Hundreds march in New Delhi's gay pride parade after shock restoration of gay sex ban

Indian members and supporters of the lesbian, gay, bisexual, transgender (LGBT) community dance during a Gay Pride Parade in New Delhi on Nov 30,2014. Hundreds of gays and lesbians marched through the streets of the Indian capital on Sunday, the
Indian members and supporters of the lesbian, gay, bisexual, transgender (LGBT) community dance during a Gay Pride Parade in New Delhi on Nov 30,2014. Hundreds of gays and lesbians marched through the streets of the Indian capital on Sunday, the first parade in New Delhi since the Supreme Court reinstated a colonial-era ban on gay sex. -- PHOTO: AFP

NEW DELHI (AFP) - Hundreds of gays and lesbians marched through the streets of the Indian capital on Sunday, the first parade in New Delhi since the Supreme Court reinstated a colonial-era ban on gay sex.

Wearing rainbow wigs and waving colourful flags and posters with messages such as "All love is equal", members of the community and their supporters marched to celebrate their sexual freedom and to ask others to understand.

One of the organisers, Shiv Sahu, said there was anger about the Supreme Court ruling which marchers branded a violation of equality.

"There is a lot of frustration, but we are not going back to the closet," said Sahu, 37, who wore a rainbow-coloured turban.

He said several members of the gay community had filed petitions to the top court asking for a review of the order criminalising gay sex.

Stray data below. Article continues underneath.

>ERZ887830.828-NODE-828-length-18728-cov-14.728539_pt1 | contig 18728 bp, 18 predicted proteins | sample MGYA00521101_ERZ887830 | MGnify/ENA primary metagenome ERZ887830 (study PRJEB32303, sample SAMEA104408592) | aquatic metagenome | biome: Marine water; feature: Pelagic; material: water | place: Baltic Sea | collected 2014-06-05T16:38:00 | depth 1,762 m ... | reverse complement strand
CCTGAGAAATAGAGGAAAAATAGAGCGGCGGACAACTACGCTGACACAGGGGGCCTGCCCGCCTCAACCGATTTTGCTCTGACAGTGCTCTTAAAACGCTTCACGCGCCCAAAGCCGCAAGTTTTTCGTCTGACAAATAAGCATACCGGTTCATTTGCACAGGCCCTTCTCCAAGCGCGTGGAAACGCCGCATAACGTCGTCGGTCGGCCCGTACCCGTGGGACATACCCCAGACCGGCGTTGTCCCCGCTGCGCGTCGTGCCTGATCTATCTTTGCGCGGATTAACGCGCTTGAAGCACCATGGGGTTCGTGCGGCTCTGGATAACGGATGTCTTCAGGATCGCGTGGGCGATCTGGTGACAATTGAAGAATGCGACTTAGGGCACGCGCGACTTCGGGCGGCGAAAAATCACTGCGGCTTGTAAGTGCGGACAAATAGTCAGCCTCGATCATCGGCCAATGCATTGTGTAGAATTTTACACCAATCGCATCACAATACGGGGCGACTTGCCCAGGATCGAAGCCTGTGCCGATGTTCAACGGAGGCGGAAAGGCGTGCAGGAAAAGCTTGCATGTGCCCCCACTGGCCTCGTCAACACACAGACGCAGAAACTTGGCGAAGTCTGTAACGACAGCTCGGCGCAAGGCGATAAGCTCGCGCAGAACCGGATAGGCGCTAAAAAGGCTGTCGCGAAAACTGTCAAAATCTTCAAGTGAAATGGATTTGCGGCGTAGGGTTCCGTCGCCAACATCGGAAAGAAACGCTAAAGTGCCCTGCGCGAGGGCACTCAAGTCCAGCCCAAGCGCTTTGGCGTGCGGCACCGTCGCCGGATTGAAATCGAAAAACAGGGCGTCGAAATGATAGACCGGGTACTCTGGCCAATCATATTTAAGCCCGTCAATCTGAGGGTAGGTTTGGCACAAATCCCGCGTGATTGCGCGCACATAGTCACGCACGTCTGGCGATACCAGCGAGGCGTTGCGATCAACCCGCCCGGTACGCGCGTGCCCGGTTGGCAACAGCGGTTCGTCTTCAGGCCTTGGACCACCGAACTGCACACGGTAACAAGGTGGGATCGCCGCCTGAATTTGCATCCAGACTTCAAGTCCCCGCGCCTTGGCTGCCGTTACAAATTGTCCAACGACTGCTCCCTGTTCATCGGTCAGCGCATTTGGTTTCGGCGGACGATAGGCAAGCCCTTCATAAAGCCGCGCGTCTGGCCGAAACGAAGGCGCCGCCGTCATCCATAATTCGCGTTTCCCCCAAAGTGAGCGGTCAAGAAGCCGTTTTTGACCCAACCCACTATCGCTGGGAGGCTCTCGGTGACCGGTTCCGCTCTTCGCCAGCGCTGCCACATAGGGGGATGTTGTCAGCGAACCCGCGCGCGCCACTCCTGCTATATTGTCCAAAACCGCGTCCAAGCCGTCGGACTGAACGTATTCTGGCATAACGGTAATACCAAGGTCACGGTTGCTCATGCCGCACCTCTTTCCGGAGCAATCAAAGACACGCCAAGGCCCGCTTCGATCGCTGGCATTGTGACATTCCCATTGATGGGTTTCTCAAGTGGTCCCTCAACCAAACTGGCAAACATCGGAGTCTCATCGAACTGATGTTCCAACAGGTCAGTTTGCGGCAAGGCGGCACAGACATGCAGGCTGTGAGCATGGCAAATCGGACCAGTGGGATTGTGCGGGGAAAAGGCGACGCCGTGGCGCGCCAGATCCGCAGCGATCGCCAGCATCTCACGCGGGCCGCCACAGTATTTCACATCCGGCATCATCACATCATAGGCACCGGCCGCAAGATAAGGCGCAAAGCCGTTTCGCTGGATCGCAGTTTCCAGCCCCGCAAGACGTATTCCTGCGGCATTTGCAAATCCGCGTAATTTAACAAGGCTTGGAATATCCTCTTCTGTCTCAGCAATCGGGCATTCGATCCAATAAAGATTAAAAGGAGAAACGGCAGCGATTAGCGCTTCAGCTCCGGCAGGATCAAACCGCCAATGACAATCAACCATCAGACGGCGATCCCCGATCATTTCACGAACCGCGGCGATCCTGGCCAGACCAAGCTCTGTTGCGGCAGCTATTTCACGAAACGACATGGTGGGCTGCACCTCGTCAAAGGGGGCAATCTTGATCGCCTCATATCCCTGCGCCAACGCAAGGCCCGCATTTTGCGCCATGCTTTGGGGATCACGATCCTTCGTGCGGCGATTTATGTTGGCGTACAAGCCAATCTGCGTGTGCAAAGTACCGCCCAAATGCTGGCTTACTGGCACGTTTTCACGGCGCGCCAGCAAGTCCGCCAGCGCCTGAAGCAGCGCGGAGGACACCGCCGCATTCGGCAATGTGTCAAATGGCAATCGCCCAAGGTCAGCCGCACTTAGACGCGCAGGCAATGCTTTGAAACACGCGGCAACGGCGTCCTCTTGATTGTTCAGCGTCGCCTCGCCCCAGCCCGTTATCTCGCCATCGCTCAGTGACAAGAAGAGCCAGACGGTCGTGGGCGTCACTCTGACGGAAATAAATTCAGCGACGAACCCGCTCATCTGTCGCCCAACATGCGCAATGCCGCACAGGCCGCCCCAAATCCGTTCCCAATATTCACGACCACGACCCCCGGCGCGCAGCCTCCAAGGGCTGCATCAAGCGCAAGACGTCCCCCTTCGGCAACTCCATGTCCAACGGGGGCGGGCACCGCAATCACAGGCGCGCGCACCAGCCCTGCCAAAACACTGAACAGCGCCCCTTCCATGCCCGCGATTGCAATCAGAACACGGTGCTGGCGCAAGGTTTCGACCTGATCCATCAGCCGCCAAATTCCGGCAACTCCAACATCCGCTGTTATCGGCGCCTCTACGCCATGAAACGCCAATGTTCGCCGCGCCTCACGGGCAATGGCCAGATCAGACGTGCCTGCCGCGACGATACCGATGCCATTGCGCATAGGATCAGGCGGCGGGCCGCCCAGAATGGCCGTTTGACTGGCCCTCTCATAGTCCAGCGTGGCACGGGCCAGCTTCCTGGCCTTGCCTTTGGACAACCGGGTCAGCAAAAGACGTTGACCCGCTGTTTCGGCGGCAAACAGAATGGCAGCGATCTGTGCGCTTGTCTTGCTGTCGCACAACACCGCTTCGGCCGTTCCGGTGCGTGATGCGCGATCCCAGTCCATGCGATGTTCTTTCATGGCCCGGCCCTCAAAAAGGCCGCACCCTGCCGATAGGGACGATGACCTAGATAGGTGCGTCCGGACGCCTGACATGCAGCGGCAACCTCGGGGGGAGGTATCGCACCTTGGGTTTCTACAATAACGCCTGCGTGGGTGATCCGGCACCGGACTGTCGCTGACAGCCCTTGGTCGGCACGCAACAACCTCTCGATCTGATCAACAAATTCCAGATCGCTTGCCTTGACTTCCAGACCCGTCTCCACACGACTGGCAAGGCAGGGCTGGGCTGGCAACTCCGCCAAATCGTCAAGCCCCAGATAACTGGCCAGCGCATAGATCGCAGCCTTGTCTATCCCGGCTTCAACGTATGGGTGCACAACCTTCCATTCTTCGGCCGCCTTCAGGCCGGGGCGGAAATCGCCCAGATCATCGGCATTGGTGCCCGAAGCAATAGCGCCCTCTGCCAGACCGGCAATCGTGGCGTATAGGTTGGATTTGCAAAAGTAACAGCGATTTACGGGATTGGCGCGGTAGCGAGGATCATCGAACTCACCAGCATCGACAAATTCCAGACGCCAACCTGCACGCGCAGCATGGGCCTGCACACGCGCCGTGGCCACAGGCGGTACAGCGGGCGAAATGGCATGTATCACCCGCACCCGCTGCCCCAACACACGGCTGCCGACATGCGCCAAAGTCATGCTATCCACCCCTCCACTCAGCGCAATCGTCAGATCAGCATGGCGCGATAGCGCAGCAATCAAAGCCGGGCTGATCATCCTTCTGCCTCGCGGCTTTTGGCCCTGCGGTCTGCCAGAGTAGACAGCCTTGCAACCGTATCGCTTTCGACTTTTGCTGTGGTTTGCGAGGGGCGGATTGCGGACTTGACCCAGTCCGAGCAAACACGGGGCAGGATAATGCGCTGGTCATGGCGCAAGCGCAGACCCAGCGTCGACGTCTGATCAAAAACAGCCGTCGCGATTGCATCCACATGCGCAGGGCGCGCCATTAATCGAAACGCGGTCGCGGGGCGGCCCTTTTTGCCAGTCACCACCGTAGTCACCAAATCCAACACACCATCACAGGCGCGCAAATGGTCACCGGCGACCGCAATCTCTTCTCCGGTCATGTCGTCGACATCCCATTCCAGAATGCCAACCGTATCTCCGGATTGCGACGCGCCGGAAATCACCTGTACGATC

Gay pride marches have also been held in Bangalore and the entertainment capital Mumbai since the court's ruling in December last year.

The Supreme Court struck down a 2009 ruling by a lower court that decriminalised gay sex.

It said responsibility for changing the 1861 law rested with lawmakers and not the courts.

Gay sex had been effectively legalised in 2009 when the Delhi High Court ruled that a section of the penal code banning "carnal intercourse against the order of nature" was an infringement of fundamental rights.

Anjali Gopalan, founder of AIDS awareness group Naz Foundation, said the two conflicting verdicts had left the gay community feeling insecure and vulnerable.

"The courts have literally asked people to go back into the closet after coming out," said Gopalan, whose group led the 2009 case.

While gay rights groups say the law is rarely used to prosecute homosexual acts, they add that police do use it to harass and blackmail members of their community.

Surveys show widespread disapproval of homosexuality in India, obliging many gay men and women to live double lives.

Hindu right-wing groups have been especially vocal about their dislike of same-sex couples, calling such relationships a disease and a Western cultural import.

"It is against nature, it is against the values and against the heritage of the country," said Vinod Bansal, a spokesman for the Vishva Hindu Parishad or World Hindu Council, ahead of the march.